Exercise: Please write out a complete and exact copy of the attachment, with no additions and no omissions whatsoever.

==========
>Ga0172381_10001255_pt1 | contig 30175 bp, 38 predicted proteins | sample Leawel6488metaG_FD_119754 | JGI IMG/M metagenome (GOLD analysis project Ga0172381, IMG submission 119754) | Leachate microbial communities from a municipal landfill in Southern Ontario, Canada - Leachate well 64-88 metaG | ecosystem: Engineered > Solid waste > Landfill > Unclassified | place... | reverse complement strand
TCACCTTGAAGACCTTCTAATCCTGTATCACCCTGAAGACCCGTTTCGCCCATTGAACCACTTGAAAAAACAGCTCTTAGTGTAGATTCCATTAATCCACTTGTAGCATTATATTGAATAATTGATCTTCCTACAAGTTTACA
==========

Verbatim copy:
>Ga0172381_10001255_pt1 | contig 30175 bp, 38 predicted proteins | sample Leawel6488metaG_FD_119754 | JGI IMG/M metagenome (GOLD analysis project Ga0172381, IMG submission 119754) | Leachate microbial communities from a municipal landfill in Southern Ontario, Canada - Leachate well 64-88 metaG | ecosystem: Engineered > Solid waste > Landfill > Unclassified | place... | reverse complement strand
TCACCTTGAAGACCTTCTAATCCTGTATCACCCTGAAGACCCGTTTCGCCCATTGAACCACTTGAAAAAACAGCTCTTAGTGTAGATTCCATTAATCCACTTGTAGCATTATATTGAATAATTGATCTTCCTACAAGTTTACA